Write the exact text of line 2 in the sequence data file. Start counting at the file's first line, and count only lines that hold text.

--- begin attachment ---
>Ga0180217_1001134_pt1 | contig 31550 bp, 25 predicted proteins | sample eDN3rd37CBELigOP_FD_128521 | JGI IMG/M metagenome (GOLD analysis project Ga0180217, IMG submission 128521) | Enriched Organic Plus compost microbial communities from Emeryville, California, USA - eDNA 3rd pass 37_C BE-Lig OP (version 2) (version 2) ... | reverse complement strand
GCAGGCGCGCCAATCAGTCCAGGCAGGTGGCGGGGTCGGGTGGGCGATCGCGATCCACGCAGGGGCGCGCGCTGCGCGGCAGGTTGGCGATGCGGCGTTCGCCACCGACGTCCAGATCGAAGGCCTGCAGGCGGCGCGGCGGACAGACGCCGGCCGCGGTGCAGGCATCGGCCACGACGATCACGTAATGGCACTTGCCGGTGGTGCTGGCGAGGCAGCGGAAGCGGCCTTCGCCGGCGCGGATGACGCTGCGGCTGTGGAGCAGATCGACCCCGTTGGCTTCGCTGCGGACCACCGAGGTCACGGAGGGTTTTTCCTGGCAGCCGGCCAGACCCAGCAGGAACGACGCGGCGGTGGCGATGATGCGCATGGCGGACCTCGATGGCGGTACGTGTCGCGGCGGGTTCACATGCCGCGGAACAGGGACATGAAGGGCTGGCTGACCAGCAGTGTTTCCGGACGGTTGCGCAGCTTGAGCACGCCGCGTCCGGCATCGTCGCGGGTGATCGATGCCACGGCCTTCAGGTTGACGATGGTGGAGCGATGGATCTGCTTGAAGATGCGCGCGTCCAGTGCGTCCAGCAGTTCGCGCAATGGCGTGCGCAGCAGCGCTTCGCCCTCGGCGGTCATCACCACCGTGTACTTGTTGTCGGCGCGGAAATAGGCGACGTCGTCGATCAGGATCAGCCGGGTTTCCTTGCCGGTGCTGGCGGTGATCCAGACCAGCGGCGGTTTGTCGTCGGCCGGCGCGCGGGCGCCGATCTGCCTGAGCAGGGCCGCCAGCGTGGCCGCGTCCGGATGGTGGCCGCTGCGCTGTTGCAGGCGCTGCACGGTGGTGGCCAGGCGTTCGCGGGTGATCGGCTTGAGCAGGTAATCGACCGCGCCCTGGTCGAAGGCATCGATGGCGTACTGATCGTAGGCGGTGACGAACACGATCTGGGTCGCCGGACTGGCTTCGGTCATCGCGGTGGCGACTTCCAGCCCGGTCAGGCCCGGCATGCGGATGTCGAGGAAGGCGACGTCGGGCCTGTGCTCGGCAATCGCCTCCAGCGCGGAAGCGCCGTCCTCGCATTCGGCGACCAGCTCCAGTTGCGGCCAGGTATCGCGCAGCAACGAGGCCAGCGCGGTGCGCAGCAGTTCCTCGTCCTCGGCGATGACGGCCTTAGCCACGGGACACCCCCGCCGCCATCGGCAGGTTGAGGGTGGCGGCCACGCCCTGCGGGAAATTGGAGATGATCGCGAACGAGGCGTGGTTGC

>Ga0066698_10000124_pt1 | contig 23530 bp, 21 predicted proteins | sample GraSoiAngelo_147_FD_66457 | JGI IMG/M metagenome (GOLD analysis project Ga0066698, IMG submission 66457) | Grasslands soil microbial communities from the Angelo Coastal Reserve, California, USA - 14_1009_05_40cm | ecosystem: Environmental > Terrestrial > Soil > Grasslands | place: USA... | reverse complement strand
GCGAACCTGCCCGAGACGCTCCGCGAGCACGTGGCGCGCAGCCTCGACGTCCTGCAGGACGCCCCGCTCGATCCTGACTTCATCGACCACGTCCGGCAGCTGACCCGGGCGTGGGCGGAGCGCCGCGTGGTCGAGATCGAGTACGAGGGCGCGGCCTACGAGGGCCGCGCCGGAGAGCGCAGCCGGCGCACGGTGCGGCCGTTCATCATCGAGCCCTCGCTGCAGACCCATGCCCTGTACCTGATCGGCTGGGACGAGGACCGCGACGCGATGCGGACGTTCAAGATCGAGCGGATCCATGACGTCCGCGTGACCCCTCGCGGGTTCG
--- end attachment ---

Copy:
GCAGGCGCGCCAATCAGTCCAGGCAGGTGGCGGGGTCGGGTGGGCGATCGCGATCCACGCAGGGGCGCGCGCTGCGCGGCAGGTTGGCGATGCGGCGTTCGCCACCGACGTCCAGATCGAAGGCCTGCAGGCGGCGCGGCGGACAGACGCCGGCCGCGGTGCAGGCATCGGCCACGACGATCACGTAATGGCACTTGCCGGTGGTGCTGGCGAGGCAGCGGAAGCGGCCTTCGCCGGCGCGGATGACGCTGCGGCTGTGGAGCAGATCGACCCCGTTGGCTTCGCTGCGGACCACCGAGGTCACGGAGGGTTTTTCCTGGCAGCCGGCCAGACCCAGCAGGAACGACGCGGCGGTGGCGATGATGCGCATGGCGGACCTCGATGGCGGTACGTGTCGCGGCGGGTTCACATGCCGCGGAACAGGGACATGAAGGGCTGGCTGACCAGCAGTGTTTCCGGACGGTTGCGCAGCTTGAGCACGCCGCGTCCGGCATCGTCGCGGGTGATCGATGCCACGGCCTTCAGGTTGACGATGGTGGAGCGATGGATCTGCTTGAAGATGCGCGCGTCCAGTGCGTCCAGCAGTTCGCGCAATGGCGTGCGCAGCAGCGCTTCGCCCTCGGCGGTCATCACCACCGTGTACTTGTTGTCGGCGCGGAAATAGGCGACGTCGTCGATCAGGATCAGCCGGGTTTCCTTGCCGGTGCTGGCGGTGATCCAGACCAGCGGCGGTTTGTCGTCGGCCGGCGCGCGGGCGCCGATCTGCCTGAGCAGGGCCGCCAGCGTGGCCGCGTCCGGATGGTGGCCGCTGCGCTGTTGCAGGCGCTGCACGGTGGTGGCCAGGCGTTCGCGGGTGATCGGCTTGAGCAGGTAATCGACCGCGCCCTGGTCGAAGGCATCGATGGCGTACTGATCGTAGGCGGTGACGAACACGATCTGGGTCGCCGGACTGGCTTCGGTCATCGCGGTGGCGACTTCCAGCCCGGTCAGGCCCGGCATGCGGATGTCGAGGAAGGCGACGTCGGGCCTGTGCTCGGCAATCGCCTCCAGCGCGGAAGCGCCGTCCTCGCATTCGGCGACCAGCTCCAGTTGCGGCCAGGTATCGCGCAGCAACGAGGCCAGCGCGGTGCGCAGCAGTTCCTCGTCCTCGGCGATGACGGCCTTAGCCACGGGACACCCCCGCCGCCATCGGCAGGTTGAGGGTGGCGGCCACGCCCTGCGGGAAATTGGAGATGATCGCGAACGAGGCGTGGTTGC